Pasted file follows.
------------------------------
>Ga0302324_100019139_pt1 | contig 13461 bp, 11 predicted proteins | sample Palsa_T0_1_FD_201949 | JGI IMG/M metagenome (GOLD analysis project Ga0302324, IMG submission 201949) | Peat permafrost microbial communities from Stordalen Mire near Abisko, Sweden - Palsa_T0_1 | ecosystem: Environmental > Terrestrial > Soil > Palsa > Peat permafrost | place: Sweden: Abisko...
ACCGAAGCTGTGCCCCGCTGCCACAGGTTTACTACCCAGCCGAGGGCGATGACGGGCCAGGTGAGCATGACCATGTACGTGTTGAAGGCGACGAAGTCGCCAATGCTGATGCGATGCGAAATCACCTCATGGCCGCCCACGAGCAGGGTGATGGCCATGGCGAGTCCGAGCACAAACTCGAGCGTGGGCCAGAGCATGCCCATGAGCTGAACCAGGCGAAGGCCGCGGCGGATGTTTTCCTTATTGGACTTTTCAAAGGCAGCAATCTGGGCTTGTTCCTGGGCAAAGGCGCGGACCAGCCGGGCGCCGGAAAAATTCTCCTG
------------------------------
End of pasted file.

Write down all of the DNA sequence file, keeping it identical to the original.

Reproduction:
>Ga0302324_100019139_pt1 | contig 13461 bp, 11 predicted proteins | sample Palsa_T0_1_FD_201949 | JGI IMG/M metagenome (GOLD analysis project Ga0302324, IMG submission 201949) | Peat permafrost microbial communities from Stordalen Mire near Abisko, Sweden - Palsa_T0_1 | ecosystem: Environmental > Terrestrial > Soil > Palsa > Peat permafrost | place: Sweden: Abisko...
ACCGAAGCTGTGCCCCGCTGCCACAGGTTTACTACCCAGCCGAGGGCGATGACGGGCCAGGTGAGCATGACCATGTACGTGTTGAAGGCGACGAAGTCGCCAATGCTGATGCGATGCGAAATCACCTCATGGCCGCCCACGAGCAGGGTGATGGCCATGGCGAGTCCGAGCACAAACTCGAGCGTGGGCCAGAGCATGCCCATGAGCTGAACCAGGCGAAGGCCGCGGCGGATGTTTTCCTTATTGGACTTTTCAAAGGCAGCAATCTGGGCTTGTTCCTGGGCAAAGGCGCGGACCAGCCGGGCGCCGGAAAAATTCTCCTG